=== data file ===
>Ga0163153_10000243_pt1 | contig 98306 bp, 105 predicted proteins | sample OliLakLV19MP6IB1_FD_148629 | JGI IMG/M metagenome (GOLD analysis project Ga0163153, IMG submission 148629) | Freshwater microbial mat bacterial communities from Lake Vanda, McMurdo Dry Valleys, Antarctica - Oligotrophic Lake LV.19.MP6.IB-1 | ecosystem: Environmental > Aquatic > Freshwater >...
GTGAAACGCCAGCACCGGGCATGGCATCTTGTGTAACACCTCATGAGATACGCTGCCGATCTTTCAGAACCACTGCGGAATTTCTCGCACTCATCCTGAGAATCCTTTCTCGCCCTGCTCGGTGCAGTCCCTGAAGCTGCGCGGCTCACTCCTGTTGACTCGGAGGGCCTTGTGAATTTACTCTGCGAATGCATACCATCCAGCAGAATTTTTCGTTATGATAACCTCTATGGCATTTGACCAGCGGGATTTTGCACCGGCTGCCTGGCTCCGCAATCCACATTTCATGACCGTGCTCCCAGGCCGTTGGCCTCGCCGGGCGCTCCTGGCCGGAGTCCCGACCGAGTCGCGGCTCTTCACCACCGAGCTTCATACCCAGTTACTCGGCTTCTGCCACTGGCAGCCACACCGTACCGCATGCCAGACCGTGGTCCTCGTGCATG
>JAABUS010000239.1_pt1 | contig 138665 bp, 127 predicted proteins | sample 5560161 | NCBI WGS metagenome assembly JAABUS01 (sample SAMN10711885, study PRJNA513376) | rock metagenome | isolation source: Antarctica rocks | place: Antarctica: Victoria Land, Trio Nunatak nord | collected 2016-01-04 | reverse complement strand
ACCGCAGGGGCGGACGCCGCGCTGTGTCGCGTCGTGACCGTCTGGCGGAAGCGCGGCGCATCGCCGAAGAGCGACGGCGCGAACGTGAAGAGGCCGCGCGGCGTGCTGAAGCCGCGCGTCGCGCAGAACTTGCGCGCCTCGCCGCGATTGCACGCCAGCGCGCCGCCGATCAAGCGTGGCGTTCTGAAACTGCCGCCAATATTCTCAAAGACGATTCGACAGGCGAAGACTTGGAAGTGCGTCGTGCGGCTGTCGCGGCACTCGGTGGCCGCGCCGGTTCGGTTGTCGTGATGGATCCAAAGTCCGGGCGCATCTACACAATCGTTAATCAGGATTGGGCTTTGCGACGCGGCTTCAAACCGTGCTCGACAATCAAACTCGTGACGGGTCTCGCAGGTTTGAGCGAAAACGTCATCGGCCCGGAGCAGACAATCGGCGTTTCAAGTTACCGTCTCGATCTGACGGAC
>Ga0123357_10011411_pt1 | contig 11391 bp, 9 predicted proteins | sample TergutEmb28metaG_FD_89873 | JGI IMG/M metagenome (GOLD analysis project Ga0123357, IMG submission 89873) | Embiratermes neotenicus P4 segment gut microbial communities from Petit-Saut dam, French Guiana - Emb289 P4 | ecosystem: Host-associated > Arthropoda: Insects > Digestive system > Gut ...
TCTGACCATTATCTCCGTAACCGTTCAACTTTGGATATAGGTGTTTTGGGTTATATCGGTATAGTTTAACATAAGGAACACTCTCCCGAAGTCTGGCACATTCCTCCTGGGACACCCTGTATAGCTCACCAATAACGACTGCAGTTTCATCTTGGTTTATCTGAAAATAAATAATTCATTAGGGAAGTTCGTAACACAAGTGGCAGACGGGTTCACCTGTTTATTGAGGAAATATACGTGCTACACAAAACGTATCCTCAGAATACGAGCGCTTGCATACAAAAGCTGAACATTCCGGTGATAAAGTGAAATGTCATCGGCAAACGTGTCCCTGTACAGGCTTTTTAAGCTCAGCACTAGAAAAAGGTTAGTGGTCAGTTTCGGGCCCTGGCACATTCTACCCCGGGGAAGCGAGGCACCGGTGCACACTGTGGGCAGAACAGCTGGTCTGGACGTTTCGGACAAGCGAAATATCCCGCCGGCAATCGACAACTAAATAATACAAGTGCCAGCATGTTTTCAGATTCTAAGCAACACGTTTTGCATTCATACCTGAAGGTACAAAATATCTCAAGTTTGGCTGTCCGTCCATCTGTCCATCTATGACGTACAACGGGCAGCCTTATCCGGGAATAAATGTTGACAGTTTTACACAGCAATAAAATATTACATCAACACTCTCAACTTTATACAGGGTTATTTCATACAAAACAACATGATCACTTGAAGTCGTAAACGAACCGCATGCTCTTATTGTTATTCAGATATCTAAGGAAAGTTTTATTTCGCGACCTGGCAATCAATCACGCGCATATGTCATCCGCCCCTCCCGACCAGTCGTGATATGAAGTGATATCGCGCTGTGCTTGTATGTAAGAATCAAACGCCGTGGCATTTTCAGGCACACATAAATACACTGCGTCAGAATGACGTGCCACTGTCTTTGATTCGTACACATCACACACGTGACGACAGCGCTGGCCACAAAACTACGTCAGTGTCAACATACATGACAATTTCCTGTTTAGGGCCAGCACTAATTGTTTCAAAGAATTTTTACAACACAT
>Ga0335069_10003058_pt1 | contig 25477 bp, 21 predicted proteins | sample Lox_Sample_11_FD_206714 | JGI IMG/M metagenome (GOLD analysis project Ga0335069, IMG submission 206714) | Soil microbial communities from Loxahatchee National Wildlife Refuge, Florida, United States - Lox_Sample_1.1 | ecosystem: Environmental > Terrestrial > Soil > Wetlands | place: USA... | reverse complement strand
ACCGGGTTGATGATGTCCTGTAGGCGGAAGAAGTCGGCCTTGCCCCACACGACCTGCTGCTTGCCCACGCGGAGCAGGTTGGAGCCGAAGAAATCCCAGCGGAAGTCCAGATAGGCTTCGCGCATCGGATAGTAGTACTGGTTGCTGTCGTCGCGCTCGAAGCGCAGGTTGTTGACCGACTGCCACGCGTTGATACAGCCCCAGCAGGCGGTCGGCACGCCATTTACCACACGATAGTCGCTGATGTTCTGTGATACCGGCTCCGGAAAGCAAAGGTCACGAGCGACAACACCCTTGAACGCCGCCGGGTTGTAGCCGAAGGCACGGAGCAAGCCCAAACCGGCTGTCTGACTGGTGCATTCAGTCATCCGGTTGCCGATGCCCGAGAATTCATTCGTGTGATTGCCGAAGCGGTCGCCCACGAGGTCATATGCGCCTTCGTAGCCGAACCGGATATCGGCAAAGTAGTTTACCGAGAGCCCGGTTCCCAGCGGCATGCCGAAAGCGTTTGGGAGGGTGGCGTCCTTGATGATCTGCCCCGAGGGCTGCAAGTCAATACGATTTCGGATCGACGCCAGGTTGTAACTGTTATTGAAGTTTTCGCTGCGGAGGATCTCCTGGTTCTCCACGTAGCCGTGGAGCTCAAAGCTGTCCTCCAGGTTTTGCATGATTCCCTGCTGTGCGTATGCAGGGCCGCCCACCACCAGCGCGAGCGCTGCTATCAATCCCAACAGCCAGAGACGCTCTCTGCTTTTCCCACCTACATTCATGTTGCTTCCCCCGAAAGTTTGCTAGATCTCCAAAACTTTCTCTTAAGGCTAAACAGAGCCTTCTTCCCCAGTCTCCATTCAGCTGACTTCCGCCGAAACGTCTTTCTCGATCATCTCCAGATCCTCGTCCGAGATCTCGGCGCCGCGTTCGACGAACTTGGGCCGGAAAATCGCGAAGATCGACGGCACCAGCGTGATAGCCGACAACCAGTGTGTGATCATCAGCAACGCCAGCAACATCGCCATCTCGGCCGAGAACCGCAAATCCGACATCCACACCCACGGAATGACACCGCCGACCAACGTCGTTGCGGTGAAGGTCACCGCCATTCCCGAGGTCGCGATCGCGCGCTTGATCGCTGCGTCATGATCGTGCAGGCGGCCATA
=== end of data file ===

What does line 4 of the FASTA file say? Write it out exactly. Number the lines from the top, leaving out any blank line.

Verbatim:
ACCGCAGGGGCGGACGCCGCGCTGTGTCGCGTCGTGACCGTCTGGCGGAAGCGCGGCGCATCGCCGAAGAGCGACGGCGCGAACGTGAAGAGGCCGCGCGGCGTGCTGAAGCCGCGCGTCGCGCAGAACTTGCGCGCCTCGCCGCGATTGCACGCCAGCGCGCCGCCGATCAAGCGTGGCGTTCTGAAACTGCCGCCAATATTCTCAAAGACGATTCGACAGGCGAAGACTTGGAAGTGCGTCGTGCGGCTGTCGCGGCACTCGGTGGCCGCGCCGGTTCGGTTGTCGTGATGGATCCAAAGTCCGGGCGCATCTACACAATCGTTAATCAGGATTGGGCTTTGCGACGCGGCTTCAAACCGTGCTCGACAATCAAACTCGTGACGGGTCTCGCAGGTTTGAGCGAAAACGTCATCGGCCCGGAGCAGACAATCGGCGTTTCAAGTTACCGTCTCGATCTGACGGAC